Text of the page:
Vocals are an essential part of any recording process and are always the core of a DJ track. Most singers go to special studios to record their vocals, but this can be costly and take too much of your time.
I wanted to give you some tips on how to record vocals at home like a pro, whether you’re a DJ, a singer, or any other type of musician who wants to record songs from their home.
A great way to start your home-studio vocal recordings is by treating your room properly sound-wise. Make sure there are no big windows or mirrors inside and it’s isolated properly. Condenser mics with larger diaphragms work like charm for home vocal recordings and are great at capturing greater detail. Experiment with your mic placement and tune the EQ to your liking once you’re done recording the raw vocal tracks.
It really doesn’t matter what sort of gear you have, as most of the tips and tricks I am about to give you’re all happening in the editing (post-production) process.
You will learn how to use the EQ of your DAW, which mics to use and how to position them, and most importantly – understand what sort of role does your room plays into all of this.
We will dive into each of these sections individually and see which are the main home-recording aspects vocalists should keep in mind.
What many people don’t get right from the get-go is not paying much attention to the room in which they are recording. In fact, forget the microphone. The room is the single and most important aspect of home-studio vocal recording. Even if you get an expensive microphone and preamp your sound can still sound bad if you didn’t pay enough attention to your room.
Sound waves travel through air and reflect when they meet a boundary. Smaller rooms (like closets) make the reflections interact more with each other which leads to an effect called comb filtering. That makes the sound thinner and ruins the texture on which you worked on so hard.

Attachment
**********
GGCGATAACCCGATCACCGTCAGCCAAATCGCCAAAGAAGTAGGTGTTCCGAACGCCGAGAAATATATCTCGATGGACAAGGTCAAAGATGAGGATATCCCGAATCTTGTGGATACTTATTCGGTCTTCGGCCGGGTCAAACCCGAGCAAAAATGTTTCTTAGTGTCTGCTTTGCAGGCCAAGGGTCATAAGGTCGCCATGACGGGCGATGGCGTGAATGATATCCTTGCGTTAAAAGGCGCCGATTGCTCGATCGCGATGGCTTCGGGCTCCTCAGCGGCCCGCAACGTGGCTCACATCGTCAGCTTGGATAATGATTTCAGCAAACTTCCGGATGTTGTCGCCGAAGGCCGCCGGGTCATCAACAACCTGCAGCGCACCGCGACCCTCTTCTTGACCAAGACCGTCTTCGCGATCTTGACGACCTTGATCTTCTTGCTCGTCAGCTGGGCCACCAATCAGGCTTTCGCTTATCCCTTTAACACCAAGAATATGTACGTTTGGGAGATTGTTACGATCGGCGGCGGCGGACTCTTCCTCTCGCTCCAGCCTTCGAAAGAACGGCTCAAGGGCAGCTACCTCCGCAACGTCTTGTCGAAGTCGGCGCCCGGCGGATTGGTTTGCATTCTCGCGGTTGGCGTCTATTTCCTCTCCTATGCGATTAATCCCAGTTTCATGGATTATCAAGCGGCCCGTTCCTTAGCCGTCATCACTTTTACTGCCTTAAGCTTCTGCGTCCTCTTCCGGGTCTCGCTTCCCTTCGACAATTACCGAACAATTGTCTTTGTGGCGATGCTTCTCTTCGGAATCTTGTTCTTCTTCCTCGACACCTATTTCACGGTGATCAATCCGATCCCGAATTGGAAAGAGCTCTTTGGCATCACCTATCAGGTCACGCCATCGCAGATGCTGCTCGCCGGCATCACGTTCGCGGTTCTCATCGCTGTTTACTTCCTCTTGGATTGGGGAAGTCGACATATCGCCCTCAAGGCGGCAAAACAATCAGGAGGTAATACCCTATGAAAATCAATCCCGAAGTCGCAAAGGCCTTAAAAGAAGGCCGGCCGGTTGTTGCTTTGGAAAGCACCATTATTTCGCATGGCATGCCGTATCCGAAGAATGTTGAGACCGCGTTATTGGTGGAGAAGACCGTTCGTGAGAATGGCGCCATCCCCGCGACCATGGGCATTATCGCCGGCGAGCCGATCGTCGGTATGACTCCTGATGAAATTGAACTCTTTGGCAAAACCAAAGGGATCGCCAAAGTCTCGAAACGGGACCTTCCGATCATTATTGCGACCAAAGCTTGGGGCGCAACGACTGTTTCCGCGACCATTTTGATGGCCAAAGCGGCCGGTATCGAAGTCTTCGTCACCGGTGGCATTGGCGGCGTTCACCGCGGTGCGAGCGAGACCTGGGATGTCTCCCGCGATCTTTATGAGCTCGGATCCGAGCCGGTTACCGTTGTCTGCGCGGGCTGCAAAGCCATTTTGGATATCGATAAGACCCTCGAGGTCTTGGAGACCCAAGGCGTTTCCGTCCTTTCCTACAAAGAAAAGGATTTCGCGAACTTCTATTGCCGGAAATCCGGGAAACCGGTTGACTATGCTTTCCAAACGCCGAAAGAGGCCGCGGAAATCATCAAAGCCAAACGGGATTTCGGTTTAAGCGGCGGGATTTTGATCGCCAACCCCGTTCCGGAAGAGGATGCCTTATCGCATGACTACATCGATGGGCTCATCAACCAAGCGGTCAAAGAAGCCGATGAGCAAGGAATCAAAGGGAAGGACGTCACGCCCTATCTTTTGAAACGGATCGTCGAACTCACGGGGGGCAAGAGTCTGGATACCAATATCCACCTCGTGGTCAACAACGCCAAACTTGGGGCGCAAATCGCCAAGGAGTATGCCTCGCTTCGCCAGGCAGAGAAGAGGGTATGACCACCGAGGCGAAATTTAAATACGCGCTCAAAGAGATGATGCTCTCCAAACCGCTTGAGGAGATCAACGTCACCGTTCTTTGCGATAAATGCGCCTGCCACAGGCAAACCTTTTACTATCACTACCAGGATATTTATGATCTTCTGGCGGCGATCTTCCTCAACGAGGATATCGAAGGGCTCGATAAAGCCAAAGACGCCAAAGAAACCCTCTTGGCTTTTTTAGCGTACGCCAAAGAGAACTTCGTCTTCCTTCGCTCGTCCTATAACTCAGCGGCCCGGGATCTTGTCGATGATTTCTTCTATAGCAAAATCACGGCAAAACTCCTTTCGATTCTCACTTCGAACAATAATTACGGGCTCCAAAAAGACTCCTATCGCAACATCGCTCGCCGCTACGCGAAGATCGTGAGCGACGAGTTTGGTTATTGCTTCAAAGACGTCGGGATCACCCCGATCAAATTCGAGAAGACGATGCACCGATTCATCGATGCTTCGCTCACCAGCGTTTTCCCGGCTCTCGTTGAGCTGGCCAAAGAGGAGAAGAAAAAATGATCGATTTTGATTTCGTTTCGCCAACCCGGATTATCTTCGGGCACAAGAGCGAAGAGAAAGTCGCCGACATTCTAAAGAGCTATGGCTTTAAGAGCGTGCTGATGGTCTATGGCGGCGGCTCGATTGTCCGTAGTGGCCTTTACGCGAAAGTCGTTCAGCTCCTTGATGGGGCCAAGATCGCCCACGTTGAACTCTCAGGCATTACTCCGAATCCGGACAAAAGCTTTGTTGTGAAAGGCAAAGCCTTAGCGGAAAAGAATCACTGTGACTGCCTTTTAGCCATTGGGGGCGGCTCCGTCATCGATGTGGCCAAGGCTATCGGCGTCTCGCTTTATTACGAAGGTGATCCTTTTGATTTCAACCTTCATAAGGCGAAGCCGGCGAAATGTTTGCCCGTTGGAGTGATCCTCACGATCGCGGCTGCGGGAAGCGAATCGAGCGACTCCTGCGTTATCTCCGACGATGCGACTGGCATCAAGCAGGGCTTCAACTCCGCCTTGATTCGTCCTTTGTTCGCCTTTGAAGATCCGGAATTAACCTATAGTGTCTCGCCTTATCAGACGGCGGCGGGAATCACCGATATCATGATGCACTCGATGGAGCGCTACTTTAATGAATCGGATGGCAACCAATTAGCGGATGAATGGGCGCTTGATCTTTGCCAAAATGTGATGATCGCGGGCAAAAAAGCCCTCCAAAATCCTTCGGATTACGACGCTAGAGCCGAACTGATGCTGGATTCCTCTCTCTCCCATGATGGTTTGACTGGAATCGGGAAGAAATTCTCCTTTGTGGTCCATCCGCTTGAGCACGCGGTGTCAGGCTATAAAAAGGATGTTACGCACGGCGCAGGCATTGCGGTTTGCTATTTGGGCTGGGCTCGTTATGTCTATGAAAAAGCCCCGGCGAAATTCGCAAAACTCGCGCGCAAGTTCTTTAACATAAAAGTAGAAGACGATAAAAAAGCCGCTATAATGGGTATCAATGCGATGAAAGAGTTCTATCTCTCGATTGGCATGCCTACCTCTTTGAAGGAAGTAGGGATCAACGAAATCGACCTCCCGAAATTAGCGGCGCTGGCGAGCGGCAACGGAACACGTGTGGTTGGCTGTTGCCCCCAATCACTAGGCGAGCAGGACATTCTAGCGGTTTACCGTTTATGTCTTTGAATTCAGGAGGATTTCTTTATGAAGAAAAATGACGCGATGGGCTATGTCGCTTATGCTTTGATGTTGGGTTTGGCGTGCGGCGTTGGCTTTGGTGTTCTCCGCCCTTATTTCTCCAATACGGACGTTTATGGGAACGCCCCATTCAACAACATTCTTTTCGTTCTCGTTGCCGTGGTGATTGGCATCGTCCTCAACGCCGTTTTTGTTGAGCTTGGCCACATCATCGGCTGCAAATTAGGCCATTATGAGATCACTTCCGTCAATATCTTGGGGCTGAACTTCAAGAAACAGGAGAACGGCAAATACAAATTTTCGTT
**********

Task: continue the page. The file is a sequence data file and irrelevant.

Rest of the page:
The conclusion is to simply get out of the closet and isolate your room properly.
Even if you haven’t properly treated your room acoustically, you can find a spot without many sound reflections, as long as there aren’t any windows or huge mirrors in the room.
Pro Tip: Get a pop shield to reduce those Ps and Fs sounds in your recordings.
I’ve already covered the basics of recording in my article on the topic but when it comes to recording with a microphone only there are a few specifics on which I want to pay a little further attention.
Choosing And Positioning Your Mic
We both know that there are countless of microphones out there and each of them is equally good (or bad) in its own way. There are several types of mics:
- USB Mics
- Dynamic Mics
The price and quality ratios are all over the place for any kind of mic. In general, try not to get too carried away with fancy microphone reviews. Sometimes a 200 dollar mic works better than a 2000 dollar one for your specific scenario.
For lead vocals, I will recommend a condenser mic with a large diaphragm. This creates a more clear and sensitive result than the dynamic mics. That is a good combination for adding some extra detail to your final mix.
Consider it as a rule of thumb that condenser mics with larger diaphragms are ideal mics for home recording.
Of course, that doesn’t mean that dynamic microphones are bad. I would stick to using them predominantly for live occasions.
If I had to recommend a model for a normal home studio, I’d go for a Rode NT1. It is priced well and brings a lot of clarity and detail to the table. Now, let’s talk to the other important aspect when it comes to mics…
A whole book won’t be able to fit this topic properly without leaving things behind so I will just tell you to experiment. Each voice has a unique blend and power and every microphone is good at capturing different aspects of that.
Therefore, there is no set placement distance for all mics. I’d say that anywhere between 7 and 11 inches is a good starting point for you to experiment. My advice is to literally try everything and see what works the best for you.